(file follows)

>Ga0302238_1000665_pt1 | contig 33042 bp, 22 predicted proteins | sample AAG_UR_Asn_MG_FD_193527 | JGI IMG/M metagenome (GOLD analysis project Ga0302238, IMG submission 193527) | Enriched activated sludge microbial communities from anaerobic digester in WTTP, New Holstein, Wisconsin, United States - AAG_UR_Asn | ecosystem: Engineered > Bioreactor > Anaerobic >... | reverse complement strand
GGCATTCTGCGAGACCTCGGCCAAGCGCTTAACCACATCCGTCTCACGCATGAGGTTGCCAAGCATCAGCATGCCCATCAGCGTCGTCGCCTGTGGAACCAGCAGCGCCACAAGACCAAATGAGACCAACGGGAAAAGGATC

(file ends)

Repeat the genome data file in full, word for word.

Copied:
>Ga0302238_1000665_pt1 | contig 33042 bp, 22 predicted proteins | sample AAG_UR_Asn_MG_FD_193527 | JGI IMG/M metagenome (GOLD analysis project Ga0302238, IMG submission 193527) | Enriched activated sludge microbial communities from anaerobic digester in WTTP, New Holstein, Wisconsin, United States - AAG_UR_Asn | ecosystem: Engineered > Bioreactor > Anaerobic >... | reverse complement strand
GGCATTCTGCGAGACCTCGGCCAAGCGCTTAACCACATCCGTCTCACGCATGAGGTTGCCAAGCATCAGCATGCCCATCAGCGTCGTCGCCTGTGGAACCAGCAGCGCCACAAGACCAAATGAGACCAACGGGAAAAGGATC